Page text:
China’s version of the “war on terror” depends less on drones and strikes by elite military units than facial recognition software and machine learning algorithms. Its targets are not foreigners but domestic minority populations who appear to threaten the Chinese Communist party’s authoritarian rule. In Xinjiang, the web of surveillance reaches from cameras on buildings, to the chips inside mobile devices, to Uighurs’ very physiognomy. Face scanners and biometric checkpoints track their movements almost everywhere.
Twitter shuts down 5,000 pro-Trump bots retweeting anti-Mueller report invective “Bots were tied to account formerly used for pro-Saudi messaging.”
Twitter has suspended over 5,000 accounts tied to a network amplifying a message denouncing the report by Special Counsel Robert Mueller as a “RussiaGate hoax.” According to a researcher, the accounts—most of which had only posted three or four times in the past—were connected to other accounts previously used to post pro-Saudi messages.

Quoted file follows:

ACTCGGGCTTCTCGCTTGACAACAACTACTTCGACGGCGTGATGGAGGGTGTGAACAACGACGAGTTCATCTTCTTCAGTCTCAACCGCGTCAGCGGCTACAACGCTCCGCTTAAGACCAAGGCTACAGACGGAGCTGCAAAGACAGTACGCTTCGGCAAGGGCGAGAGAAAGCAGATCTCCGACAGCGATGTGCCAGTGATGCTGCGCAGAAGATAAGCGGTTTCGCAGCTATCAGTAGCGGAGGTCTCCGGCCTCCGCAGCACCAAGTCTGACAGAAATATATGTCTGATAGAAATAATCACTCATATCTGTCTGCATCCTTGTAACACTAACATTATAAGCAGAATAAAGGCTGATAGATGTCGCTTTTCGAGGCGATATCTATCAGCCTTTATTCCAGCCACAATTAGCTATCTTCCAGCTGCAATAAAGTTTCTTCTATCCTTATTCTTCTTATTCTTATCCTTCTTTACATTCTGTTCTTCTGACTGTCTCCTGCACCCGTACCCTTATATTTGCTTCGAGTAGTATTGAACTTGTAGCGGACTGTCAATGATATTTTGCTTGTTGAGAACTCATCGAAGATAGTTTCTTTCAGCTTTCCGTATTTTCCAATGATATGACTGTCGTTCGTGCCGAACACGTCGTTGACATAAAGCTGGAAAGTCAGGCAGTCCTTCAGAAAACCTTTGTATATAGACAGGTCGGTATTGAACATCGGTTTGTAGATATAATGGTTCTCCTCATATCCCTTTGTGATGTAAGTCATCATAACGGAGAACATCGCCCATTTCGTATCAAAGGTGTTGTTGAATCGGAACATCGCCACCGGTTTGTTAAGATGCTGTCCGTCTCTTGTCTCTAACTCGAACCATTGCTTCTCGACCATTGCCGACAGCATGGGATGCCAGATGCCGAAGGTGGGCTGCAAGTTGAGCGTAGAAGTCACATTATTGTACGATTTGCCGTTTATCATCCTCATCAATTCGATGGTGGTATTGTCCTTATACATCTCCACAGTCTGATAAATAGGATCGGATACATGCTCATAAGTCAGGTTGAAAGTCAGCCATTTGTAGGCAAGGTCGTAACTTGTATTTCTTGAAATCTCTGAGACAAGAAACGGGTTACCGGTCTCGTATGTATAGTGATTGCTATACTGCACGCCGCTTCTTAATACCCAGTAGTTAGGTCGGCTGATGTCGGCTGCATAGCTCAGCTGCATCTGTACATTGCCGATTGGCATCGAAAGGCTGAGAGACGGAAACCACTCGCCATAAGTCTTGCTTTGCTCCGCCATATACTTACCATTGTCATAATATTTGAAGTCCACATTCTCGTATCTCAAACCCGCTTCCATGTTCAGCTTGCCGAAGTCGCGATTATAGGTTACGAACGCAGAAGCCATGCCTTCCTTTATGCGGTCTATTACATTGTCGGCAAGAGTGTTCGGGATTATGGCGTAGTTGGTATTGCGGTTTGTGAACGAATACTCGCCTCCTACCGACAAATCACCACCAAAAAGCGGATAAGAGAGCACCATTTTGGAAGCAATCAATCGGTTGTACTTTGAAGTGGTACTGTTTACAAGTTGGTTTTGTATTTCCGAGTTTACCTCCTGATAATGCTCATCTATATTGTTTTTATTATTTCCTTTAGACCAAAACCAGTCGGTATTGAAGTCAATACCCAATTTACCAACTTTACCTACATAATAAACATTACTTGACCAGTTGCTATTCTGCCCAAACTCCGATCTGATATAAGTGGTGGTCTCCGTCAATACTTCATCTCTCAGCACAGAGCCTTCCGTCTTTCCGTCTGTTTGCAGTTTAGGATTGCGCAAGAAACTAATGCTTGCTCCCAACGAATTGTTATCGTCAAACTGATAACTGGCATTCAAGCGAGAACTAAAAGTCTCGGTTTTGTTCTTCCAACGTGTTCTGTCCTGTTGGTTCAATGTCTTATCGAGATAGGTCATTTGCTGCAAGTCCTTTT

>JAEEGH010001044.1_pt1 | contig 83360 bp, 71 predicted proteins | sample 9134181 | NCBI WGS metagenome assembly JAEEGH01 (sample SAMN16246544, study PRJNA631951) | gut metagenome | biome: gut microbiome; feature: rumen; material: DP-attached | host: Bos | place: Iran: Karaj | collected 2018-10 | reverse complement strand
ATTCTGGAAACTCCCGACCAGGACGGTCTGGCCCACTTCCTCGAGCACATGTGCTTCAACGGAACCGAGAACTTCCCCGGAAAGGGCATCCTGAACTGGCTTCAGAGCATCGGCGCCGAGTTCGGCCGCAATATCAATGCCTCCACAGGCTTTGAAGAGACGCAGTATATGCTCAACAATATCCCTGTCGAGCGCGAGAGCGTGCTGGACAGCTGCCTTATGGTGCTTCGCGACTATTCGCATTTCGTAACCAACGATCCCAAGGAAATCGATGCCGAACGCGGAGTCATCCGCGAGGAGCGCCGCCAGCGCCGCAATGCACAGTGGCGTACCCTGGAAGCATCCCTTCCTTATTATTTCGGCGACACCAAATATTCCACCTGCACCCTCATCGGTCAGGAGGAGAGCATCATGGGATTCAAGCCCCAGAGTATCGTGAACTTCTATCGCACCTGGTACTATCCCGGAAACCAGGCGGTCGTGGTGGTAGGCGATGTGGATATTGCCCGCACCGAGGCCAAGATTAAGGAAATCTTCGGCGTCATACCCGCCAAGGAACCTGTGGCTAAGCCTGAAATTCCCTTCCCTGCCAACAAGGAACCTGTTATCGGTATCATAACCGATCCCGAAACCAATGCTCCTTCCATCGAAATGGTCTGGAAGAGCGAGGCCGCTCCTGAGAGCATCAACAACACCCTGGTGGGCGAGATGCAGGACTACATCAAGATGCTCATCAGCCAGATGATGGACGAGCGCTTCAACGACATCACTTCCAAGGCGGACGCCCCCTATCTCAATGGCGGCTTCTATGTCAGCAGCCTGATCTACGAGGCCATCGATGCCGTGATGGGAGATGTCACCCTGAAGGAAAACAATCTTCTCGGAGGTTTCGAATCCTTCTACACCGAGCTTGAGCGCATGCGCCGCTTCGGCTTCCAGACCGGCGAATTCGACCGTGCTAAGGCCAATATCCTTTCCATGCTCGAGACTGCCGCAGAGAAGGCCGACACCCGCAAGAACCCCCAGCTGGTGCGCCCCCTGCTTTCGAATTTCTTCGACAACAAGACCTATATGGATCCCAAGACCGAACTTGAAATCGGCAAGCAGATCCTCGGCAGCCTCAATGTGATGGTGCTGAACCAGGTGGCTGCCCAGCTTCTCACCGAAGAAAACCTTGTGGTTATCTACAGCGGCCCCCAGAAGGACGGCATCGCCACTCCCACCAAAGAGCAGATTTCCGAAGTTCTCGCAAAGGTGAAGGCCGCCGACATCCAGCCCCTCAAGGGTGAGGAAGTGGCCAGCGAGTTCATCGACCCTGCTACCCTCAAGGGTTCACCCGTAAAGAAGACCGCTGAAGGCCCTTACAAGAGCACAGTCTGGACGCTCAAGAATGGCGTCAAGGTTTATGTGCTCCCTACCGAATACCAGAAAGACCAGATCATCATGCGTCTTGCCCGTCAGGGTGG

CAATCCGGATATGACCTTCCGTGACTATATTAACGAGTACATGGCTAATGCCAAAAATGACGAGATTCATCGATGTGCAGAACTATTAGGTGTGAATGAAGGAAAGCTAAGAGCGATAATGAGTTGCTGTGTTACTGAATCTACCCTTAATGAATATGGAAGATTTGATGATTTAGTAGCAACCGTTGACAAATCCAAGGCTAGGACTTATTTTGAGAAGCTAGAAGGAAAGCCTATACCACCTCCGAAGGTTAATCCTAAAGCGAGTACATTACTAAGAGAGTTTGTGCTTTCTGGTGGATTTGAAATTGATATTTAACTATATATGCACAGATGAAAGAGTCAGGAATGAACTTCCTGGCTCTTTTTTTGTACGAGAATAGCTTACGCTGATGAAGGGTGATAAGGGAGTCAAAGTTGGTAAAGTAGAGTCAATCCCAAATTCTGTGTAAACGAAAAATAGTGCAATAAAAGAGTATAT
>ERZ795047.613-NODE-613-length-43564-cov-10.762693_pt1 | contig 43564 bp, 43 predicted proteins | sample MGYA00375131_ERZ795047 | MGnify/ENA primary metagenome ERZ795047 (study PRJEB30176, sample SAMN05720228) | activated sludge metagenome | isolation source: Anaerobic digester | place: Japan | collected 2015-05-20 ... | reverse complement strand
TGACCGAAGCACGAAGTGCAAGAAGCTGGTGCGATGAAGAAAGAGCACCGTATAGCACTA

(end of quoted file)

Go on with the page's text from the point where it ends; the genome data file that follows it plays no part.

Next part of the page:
There have always been people who want to make themselves feel better by making others feel worse, to boost their egos and online footprints by driving people away. Disproportionately, their targets have been women, people of color, and the LGBTQ community. For many—for me—”trolls” have always been terrifying.
Google employees reveal the hidden costs of speaking out ,<blockquote”Retaliation isn’t always obvious,” Whittaker and Stapleton wrote. “It’s often confusing and drawn out, consisting of icy conversations, gaslighting, project cancellations, transition rejections, or demotions. Behavior that tells someone the problem isn’t that they stood up to the company, it’s that they’re not good enough and don’t belong.”
The Black Feminists Who Saw the Alt-Right Threat Coming “Before Gamergate, before the 2016 election, they launched a campaign against Twitter trolls masquerading as women of color. If only more people had paid attention.”
💩🔥💰 Trumpery 💩🔥💰